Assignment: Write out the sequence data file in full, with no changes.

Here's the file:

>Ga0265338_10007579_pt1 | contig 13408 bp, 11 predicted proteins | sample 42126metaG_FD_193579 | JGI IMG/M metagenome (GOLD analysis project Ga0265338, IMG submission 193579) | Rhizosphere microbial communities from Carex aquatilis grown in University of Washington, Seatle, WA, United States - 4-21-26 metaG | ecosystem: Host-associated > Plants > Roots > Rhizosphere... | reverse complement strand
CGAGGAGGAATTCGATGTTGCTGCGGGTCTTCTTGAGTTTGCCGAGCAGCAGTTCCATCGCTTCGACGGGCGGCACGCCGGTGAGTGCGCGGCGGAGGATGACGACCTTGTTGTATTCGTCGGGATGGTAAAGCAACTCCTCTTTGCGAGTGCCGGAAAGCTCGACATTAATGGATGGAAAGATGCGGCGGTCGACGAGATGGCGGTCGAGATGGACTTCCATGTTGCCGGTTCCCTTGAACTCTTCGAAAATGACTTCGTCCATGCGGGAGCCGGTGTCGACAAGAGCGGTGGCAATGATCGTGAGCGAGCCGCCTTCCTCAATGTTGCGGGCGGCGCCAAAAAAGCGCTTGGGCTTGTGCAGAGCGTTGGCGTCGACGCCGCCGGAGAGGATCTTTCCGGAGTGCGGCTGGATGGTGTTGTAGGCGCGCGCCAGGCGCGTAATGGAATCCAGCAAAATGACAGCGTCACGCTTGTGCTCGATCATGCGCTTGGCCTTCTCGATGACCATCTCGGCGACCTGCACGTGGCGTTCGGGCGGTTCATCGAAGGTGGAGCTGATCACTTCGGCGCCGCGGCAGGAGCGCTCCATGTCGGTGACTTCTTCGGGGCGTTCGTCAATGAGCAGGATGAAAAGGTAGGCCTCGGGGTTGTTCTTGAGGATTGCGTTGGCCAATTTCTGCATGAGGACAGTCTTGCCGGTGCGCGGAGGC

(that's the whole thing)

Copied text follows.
>Ga0265338_10007579_pt1 | contig 13408 bp, 11 predicted proteins | sample 42126metaG_FD_193579 | JGI IMG/M metagenome (GOLD analysis project Ga0265338, IMG submission 193579) | Rhizosphere microbial communities from Carex aquatilis grown in University of Washington, Seatle, WA, United States - 4-21-26 metaG | ecosystem: Host-associated > Plants > Roots > Rhizosphere... | reverse complement strand
CGAGGAGGAATTCGATGTTGCTGCGGGTCTTCTTGAGTTTGCCGAGCAGCAGTTCCATCGCTTCGACGGGCGGCACGCCGGTGAGTGCGCGGCGGAGGATGACGACCTTGTTGTATTCGTCGGGATGGTAAAGCAACTCCTCTTTGCGAGTGCCGGAAAGCTCGACATTAATGGATGGAAAGATGCGGCGGTCGACGAGATGGCGGTCGAGATGGACTTCCATGTTGCCGGTTCCCTTGAACTCTTCGAAAATGACTTCGTCCATGCGGGAGCCGGTGTCGACAAGAGCGGTGGCAATGATCGTGAGCGAGCCGCCTTCCTCAATGTTGCGGGCGGCGCCAAAAAAGCGCTTGGGCTTGTGCAGAGCGTTGGCGTCGACGCCGCCGGAGAGGATCTTTCCGGAGTGCGGCTGGATGGTGTTGTAGGCGCGCGCCAGGCGCGTAATGGAATCCAGCAAAATGACAGCGTCACGCTTGTGCTCGATCATGCGCTTGGCCTTCTCGATGACCATCTCGGCGACCTGCACGTGGCGTTCGGGCGGTTCATCGAAGGTGGAGCTGATCACTTCGGCGCCGCGGCAGGAGCGCTCCATGTCGGTGACTTCTTCGGGGCGTTCGTCAATGAGCAGGATGAAAAGGTAGGCCTCGGGGTTGTTCTTGAGGATTGCGTTGGCCAATTTCTGCATGAGGACAGTCTTGCCGGTGCGCGGAGGC